By Roi Lomotan
Officials from the Bangko Sentral ng Pilipinas (BSP) Dumaguete City Branch discouraged the public from washing paper bills and coins as a method of disinfecting money, as this will destroy the integrity of the banknotes.
BSP-Dumaguete City Branch Acting Deputy Director Juliet Gadingan and BSP Financial Literacy Learning Center Manager Dr. Greg Baccay III reiterated this reminder from their central office during the PIA-IATF-EID “Straight from the Source” Press Briefing yesterday.
“We don’t encourage people to disinfect the notes because iyahang security features mawala. Ma-mutilate ang notes. Since naa naman ang virus dire sa atoa and everyday ga-handle ta ug kwarta, we just observe health protocols kanang handwashing ug disinfecting hands with alcohol (We don’t encourage people to disinfect the bank notes because it destroys the security features. Aside from this, it is also a form of mutilation. Since there is a possibility that the virus could circulate and we touch money every day, our advice is to observe health protocols especially handwashing and disinfecting of hands with alcohol),” Gadigan stressed.
Baccay also warned the public that doing such things can be considered as violation of Presidential Decree 247.
“For example, atong pasiritan ug alcohol or labhan or bas-on ug tubig (if we spray alcohol or wash it), that will actually mutilate or damage sa atong kwarta (our money). Remember, that is made of cotton and abaca. That will actually absorb moisture or water content,” Baccay disclosed.
PD 247 mandates that it is unlawful to willfully deface, mutilate, tear, burn or destroy in any manner currency notes or coins issued by the Central Bank of the Philippines.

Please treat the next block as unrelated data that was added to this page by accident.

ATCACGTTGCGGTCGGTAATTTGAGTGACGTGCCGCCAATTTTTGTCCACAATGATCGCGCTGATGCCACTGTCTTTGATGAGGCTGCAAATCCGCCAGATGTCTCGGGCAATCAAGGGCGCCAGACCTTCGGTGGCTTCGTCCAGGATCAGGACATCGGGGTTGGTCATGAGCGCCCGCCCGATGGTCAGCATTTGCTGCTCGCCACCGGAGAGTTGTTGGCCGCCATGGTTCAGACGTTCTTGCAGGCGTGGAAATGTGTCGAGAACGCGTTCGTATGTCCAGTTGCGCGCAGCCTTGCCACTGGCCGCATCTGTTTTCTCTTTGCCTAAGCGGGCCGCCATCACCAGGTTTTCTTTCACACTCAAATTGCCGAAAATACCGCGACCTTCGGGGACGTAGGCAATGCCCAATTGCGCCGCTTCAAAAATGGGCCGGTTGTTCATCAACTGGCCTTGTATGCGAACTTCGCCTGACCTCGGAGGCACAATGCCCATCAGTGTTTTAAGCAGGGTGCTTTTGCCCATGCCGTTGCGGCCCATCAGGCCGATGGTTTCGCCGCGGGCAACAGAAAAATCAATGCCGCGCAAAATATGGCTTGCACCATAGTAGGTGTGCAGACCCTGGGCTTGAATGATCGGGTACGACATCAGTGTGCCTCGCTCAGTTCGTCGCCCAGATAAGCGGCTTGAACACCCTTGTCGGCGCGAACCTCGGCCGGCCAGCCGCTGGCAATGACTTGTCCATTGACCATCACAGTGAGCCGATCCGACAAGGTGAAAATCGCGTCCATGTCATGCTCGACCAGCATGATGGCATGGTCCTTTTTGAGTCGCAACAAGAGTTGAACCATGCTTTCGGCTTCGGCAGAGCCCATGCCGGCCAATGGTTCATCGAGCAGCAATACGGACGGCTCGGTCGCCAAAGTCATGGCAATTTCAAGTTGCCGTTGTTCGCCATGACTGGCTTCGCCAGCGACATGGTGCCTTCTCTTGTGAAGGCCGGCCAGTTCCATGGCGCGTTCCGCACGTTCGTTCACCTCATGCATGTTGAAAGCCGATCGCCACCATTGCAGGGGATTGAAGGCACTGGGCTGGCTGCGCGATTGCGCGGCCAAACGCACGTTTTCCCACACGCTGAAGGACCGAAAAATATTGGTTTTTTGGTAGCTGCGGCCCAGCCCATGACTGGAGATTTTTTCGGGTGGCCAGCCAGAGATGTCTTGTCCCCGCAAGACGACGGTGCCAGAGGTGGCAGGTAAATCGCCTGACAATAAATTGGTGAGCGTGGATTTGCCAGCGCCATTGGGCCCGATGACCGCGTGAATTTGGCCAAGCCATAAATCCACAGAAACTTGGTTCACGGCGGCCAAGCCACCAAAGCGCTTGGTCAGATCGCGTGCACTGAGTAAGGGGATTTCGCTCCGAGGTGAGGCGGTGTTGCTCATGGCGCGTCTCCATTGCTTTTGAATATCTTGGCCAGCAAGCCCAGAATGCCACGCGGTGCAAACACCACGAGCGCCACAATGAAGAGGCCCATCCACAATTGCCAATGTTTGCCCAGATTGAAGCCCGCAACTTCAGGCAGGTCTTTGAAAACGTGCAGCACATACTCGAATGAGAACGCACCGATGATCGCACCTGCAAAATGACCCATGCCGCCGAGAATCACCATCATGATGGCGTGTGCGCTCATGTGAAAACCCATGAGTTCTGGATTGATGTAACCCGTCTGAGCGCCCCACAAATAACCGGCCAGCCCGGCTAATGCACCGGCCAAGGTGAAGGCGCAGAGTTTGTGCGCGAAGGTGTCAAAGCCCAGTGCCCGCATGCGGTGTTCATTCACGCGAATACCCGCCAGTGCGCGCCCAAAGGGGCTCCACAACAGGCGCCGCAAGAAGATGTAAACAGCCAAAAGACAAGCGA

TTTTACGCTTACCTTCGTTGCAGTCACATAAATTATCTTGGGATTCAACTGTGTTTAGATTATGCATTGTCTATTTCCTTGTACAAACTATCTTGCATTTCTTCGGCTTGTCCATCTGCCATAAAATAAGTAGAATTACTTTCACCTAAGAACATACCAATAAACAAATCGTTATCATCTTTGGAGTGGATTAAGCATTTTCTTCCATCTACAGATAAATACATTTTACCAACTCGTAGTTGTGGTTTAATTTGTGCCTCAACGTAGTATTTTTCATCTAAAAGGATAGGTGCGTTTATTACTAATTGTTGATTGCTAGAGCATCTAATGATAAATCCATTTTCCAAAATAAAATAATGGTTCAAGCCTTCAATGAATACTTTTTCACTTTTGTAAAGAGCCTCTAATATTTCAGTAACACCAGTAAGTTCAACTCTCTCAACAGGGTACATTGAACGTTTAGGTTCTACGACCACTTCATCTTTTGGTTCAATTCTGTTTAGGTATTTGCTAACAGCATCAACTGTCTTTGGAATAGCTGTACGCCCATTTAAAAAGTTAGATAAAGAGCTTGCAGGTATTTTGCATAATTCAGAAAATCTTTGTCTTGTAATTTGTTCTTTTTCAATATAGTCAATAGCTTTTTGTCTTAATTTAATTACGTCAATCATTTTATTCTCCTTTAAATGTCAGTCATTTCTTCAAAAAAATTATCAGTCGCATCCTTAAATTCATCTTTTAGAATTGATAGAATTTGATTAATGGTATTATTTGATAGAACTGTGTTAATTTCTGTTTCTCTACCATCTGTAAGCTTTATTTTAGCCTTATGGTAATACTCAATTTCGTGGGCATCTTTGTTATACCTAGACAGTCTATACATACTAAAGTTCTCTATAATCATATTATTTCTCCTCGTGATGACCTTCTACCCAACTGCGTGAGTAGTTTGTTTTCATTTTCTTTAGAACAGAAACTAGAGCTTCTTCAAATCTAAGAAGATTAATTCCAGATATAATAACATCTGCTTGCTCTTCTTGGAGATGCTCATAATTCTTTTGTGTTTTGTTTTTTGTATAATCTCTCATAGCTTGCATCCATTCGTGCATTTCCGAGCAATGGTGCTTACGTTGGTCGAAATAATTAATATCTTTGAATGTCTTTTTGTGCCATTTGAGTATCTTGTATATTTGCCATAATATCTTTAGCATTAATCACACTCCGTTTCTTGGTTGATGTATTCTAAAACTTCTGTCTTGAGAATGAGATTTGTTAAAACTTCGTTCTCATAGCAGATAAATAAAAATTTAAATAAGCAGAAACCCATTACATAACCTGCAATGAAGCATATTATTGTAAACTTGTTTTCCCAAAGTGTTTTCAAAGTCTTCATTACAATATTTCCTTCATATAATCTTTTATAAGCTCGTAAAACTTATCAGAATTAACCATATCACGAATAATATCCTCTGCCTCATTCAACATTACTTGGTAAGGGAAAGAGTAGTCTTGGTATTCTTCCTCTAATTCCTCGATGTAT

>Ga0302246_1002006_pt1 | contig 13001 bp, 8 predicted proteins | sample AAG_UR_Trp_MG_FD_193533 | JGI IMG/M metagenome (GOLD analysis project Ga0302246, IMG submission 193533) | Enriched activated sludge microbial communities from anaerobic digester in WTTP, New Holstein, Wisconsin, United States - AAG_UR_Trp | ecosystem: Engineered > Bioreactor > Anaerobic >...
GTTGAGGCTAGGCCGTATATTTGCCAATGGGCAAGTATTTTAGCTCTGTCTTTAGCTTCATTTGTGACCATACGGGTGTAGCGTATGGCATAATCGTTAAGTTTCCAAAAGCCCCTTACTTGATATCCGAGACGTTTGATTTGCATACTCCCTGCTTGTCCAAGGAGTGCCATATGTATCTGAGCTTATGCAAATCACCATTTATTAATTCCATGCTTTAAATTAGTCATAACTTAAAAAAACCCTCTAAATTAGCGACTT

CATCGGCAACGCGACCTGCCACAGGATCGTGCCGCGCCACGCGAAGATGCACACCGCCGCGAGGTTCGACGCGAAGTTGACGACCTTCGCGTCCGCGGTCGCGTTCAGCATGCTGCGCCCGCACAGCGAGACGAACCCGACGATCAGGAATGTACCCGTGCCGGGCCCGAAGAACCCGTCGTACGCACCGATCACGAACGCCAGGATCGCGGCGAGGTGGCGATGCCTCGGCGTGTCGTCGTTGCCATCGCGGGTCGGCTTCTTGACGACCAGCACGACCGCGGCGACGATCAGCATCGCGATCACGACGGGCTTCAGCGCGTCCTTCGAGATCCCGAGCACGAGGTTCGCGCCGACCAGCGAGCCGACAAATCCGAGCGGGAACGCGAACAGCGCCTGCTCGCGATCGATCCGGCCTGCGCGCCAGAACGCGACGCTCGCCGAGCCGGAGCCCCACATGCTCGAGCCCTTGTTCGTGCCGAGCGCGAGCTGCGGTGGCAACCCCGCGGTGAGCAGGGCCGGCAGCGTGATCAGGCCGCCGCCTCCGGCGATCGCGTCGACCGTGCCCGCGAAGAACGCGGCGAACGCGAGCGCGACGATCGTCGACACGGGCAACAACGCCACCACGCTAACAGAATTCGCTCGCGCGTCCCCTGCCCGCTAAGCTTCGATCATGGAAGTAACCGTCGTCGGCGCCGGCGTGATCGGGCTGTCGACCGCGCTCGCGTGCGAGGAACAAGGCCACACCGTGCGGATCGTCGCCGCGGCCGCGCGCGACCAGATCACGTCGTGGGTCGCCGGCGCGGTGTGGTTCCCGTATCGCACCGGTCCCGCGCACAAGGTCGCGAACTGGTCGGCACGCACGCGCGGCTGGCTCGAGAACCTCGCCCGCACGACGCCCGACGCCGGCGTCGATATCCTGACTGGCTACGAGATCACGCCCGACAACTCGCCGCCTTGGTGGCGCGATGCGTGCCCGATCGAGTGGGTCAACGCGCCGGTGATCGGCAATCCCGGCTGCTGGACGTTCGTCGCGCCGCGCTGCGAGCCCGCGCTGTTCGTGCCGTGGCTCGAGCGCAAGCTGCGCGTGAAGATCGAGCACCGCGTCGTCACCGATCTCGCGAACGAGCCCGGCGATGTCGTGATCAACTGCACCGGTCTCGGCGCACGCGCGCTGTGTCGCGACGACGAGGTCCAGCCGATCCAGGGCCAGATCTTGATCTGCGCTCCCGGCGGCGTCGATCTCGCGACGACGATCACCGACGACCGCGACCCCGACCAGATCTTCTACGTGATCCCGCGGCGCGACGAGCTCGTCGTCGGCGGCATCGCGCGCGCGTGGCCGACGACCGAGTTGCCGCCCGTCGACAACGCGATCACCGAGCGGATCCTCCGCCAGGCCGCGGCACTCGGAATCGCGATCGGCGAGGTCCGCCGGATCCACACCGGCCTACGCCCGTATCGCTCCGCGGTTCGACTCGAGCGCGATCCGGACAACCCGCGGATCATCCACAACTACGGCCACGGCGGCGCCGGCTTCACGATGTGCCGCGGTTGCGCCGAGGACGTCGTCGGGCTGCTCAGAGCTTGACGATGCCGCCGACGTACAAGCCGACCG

Meanwhile, Gadingan also cited an initial conclusion made by the European Central Bank when they conducted a test on transferability and virus survivability through touch transfer in banknotes, where it was reported that transmission of virus by touching money is low and the risk of virus transfer seems to be possible on the first hour.
“Maba ra kaayo ang probability na ma-transfer ang virus from banknotes to finger. The survivability result show significantly lower virus levels on cash banknotes and coins compared to stainless steel materials and plastic. Mas taas gyud ang survivability sa virus sa mga stainless steel and plastic rather sa banknotes and coins (The probability of transmitting the virus from banknotes to finger contact is low. The survivability result show significantly lower virus levels on cash banknotes and coins compared to stainless steel materials and plastic. The survivability of virus in stainless steel and plastic is high compared to banknotes and coins),” Gadingan explained.
Paper bills that are dirty, unfit, or worn out can be exchanged for clean and fit notes in any bank.
BSP assures that fit notes circulating in the community have undergone disinfection procedures by the agency.